They said they wanted to meet with me in person to discuss this. That’s all I ever got from them, an email. And I told them that I wasn’t sure when I would be home because my father was sick. And they pushed back and said that they wanted to meet with me in person. And I pushed back and said, I don’t know when I’m coming back. And I don’t understand why we can’t discuss this over the phone. But I actually just spoke with my company today, too, and this was the first time that I got to speak with them about everything that’s going on. And fortunately, with all the support and the love that I’ve been getting from everywhere, all from everyone all over, I am still employed with SeniorCare. But I do have to remind everybody that I’m not a representative of SeniorCare and that I do not speak on their behalf.
How many days was it in between when you got this call from Dean and when the story was published?
He contacted me the Friday after Thanksgiving and it published this past Saturday, so it was about two weeks and in between those two weeks was when my father went into cardiac arrest unexpectedly [after contracting Covid-19]. When that happened to my dad, immediately, none of it mattered to me because what mattered to me was my dad being alive and getting better.
How did it feel when you finally saw the story published? You spent two weeks in limbo, basically?
I didn’t even know about it until I saw I had 600 follow requests on Instagram and Twitter. I felt so helpless and I felt glued to my phone, reading the article, reading whatever anybody had to say. I truly wanted to crawl under a rock and just hide forever. Then my friends just started plastering my story everywhere and and how disgusting it was. That’s when I first realized that this was turning around. I had reached out to a Facebook group for fans of a podcast called My Favorite Murder and a subgroup of the fanpage called First Responderinos, which are basically first responders that are fans of the podcast. And I said, “Please help me. I don’t know what to do. Do I have any legal standing here? I’m worried that I’m going to be without a job now.” And that community really lifted me up. And people that I’ve never met in real life, they were actually the ones to make the go fund to start the GoFundMe for me. I was so shocked that people were even donating. And then it just seems like I blinked and suddenly it was $10,000. Fifteen thousand dollars. Twenty thousand dollars. I truly cannot believe how many people have gone to bat for me and and spoken up on my behalf. But the real holy crap moment was when AOC tweeted about it. We actually spoke on the phone today after she DM’ed me and she just called me to send her encouragement and her support. She thanked me for my service and she thanked me for being brave. I told her I have a picture of her on my wall in my apartment, and I look up to her so much. And for her to be reaching out to to give me this encouragement means so much to me.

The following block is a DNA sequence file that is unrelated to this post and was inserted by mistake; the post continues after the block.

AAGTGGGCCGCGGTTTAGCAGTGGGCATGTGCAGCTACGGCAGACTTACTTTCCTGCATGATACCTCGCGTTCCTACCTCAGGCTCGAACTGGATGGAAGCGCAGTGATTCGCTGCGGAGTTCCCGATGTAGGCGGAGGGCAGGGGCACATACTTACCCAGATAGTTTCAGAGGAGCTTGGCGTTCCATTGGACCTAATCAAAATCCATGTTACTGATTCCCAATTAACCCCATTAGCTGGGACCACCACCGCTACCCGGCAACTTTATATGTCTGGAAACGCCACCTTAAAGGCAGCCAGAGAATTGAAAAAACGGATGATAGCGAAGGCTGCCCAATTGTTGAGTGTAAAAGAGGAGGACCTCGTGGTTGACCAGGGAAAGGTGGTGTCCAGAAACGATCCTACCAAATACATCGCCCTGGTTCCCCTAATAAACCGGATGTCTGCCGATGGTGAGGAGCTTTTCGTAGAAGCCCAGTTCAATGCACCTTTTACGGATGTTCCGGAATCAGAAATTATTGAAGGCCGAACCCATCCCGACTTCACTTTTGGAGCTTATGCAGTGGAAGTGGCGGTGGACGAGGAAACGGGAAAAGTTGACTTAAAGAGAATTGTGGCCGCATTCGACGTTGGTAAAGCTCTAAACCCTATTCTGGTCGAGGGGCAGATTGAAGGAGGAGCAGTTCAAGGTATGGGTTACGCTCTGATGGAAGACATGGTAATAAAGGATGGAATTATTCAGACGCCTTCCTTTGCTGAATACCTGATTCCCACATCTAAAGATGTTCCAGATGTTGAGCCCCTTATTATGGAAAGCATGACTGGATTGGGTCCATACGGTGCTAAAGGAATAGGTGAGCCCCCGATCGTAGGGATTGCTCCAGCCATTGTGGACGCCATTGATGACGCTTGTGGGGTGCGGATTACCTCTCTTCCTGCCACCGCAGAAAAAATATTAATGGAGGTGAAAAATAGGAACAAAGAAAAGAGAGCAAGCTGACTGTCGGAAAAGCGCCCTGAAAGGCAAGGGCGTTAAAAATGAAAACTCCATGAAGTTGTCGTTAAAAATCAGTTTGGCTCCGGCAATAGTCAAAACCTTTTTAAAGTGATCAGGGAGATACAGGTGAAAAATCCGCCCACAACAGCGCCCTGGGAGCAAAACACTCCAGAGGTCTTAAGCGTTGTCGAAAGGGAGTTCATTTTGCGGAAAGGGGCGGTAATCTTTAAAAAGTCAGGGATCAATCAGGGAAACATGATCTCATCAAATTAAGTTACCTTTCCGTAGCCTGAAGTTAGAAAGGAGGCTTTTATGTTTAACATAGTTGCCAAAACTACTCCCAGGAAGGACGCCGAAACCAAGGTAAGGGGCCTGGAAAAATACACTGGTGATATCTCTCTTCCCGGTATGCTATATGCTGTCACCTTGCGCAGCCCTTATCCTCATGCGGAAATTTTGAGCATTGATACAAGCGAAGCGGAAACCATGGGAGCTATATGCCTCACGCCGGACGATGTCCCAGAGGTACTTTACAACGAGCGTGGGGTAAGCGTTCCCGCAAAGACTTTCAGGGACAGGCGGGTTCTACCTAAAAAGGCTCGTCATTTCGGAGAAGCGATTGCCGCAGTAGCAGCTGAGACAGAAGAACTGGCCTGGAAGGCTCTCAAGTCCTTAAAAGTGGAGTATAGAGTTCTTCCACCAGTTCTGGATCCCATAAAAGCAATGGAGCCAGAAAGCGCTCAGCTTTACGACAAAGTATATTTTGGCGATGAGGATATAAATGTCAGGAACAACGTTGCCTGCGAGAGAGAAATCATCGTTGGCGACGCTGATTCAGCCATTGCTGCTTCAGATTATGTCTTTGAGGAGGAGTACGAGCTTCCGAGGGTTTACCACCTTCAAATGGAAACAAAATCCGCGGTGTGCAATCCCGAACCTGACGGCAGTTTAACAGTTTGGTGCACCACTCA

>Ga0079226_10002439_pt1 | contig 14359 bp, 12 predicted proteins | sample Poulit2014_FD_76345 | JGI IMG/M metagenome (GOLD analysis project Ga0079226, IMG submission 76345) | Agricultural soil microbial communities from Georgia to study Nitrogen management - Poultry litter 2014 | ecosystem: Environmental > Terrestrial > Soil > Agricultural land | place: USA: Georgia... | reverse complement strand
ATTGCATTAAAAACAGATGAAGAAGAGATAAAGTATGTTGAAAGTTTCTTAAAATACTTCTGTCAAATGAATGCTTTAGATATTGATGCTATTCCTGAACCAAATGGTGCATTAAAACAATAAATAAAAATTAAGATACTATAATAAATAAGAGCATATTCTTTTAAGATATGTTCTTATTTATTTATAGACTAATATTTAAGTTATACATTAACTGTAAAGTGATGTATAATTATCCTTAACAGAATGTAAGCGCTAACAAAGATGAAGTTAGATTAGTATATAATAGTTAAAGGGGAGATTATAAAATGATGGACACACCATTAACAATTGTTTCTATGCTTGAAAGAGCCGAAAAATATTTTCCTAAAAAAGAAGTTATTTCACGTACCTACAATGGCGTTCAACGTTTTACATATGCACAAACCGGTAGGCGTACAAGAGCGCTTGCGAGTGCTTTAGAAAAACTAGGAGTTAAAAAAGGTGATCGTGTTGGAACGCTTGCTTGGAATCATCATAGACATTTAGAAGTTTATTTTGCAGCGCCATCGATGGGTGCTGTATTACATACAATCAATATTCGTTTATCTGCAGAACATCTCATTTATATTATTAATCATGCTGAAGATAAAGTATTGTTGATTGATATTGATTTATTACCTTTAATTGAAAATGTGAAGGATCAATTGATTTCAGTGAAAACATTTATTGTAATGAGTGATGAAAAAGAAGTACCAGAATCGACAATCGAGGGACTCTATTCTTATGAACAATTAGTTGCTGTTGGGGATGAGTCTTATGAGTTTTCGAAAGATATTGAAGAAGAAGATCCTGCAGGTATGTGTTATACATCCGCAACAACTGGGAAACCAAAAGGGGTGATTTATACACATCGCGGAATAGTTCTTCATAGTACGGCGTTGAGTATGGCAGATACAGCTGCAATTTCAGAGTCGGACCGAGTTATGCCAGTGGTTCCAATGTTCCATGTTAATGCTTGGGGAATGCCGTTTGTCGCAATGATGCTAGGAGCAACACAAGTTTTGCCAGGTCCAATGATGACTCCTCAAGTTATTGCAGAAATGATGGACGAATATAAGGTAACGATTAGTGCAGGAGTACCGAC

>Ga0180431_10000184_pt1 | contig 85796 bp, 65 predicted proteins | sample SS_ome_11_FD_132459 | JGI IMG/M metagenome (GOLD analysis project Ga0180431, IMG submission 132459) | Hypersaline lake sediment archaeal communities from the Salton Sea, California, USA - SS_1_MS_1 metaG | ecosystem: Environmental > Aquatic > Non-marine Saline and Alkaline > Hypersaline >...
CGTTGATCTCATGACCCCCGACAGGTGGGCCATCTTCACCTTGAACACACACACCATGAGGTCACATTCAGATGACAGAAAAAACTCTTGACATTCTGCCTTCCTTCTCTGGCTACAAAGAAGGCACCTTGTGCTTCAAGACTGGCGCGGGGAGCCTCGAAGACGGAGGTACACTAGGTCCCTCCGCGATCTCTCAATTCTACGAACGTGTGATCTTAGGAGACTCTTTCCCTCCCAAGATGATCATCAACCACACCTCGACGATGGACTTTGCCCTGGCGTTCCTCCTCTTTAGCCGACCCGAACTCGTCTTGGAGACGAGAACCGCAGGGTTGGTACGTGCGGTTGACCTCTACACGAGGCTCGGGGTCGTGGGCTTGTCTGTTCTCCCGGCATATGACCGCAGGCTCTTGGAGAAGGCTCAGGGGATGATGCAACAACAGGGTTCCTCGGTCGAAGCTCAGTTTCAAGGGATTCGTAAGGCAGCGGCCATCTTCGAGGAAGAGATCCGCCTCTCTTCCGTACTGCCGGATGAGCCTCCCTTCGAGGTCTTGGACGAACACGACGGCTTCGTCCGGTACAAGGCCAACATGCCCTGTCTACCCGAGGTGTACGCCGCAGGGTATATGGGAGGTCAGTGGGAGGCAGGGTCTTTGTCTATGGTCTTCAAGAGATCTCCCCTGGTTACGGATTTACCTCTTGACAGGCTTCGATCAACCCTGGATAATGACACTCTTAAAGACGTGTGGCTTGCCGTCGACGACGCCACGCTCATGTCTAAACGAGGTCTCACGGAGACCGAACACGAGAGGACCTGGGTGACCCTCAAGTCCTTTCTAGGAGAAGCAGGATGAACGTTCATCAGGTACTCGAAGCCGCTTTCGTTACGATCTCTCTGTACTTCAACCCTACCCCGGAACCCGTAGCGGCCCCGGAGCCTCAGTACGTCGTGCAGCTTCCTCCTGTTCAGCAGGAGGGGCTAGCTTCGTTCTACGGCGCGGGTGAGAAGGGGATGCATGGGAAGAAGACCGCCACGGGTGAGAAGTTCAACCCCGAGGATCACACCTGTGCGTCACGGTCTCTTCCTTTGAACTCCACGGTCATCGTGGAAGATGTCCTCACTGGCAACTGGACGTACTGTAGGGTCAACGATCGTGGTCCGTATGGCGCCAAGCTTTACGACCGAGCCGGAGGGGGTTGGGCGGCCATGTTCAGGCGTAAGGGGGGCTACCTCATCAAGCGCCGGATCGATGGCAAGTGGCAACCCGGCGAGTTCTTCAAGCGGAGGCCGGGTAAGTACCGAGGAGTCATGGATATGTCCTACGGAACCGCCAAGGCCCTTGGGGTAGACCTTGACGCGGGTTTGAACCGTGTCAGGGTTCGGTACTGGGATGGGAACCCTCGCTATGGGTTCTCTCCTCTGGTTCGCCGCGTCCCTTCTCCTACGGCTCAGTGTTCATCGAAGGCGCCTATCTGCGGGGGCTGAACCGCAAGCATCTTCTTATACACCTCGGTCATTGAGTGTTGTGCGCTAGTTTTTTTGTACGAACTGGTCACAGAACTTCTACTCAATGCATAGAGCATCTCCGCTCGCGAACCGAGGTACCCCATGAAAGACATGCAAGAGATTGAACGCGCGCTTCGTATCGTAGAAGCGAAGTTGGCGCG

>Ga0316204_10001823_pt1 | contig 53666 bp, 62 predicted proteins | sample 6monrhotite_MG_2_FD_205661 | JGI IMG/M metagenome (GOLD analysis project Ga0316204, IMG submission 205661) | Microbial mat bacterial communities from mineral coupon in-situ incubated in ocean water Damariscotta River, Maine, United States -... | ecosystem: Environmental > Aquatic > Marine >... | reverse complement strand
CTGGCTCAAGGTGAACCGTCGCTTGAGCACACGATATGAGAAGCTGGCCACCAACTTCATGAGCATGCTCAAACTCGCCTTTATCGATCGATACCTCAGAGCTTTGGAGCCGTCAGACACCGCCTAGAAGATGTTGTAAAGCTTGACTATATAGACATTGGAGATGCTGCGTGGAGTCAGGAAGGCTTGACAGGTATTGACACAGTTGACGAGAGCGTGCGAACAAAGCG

Why do you think you’ve become such a lightning rod?
I think they thought that I was just going to cry about it. But I wasn’t raised that way. I was raised to speak against people when I’m being discriminated against and when things are unfair, I’m going to speak up about it. And this was not fair. And now that I’ve been given a platform, I feel like I have this responsibility to my fellow EMS workers to speak out about issues that we’ve been struggling with for months about not having enough PPE, not having much federal assistance with that. It’s really the wages for me, is the biggest issue. We are putting our lives on the line. We are risking our lives. And we are the lowest paid first responders in New York City. EMTs get paid $15 an hour starting and then starting off as a paramedic, I am paid $25 an hour. Meanwhile, there are people, there are people who drive busses who I’m so thankful for, that get paid more than we do. Not to say that they deserve less, but just to say that we deserve more payment.
A lot of people are telling me I should quit my day job and and make money on OnlyFans, and that would be the easy thing to do. I do recognize that there are people who who want to do sex work, and I empower them to do whatever they want to do. But personally, it just wasn’t for me. It was something that I did to make some extra money. And if I don’t have to do it, I don’t want to. I don’t want to do it anymore. I have a responsibility to the citizens of New York. I made a promise to them that I would serve them. And that’s what I want to do. And I want to get back to my job. I want to be a paramedic. I want to take care of people.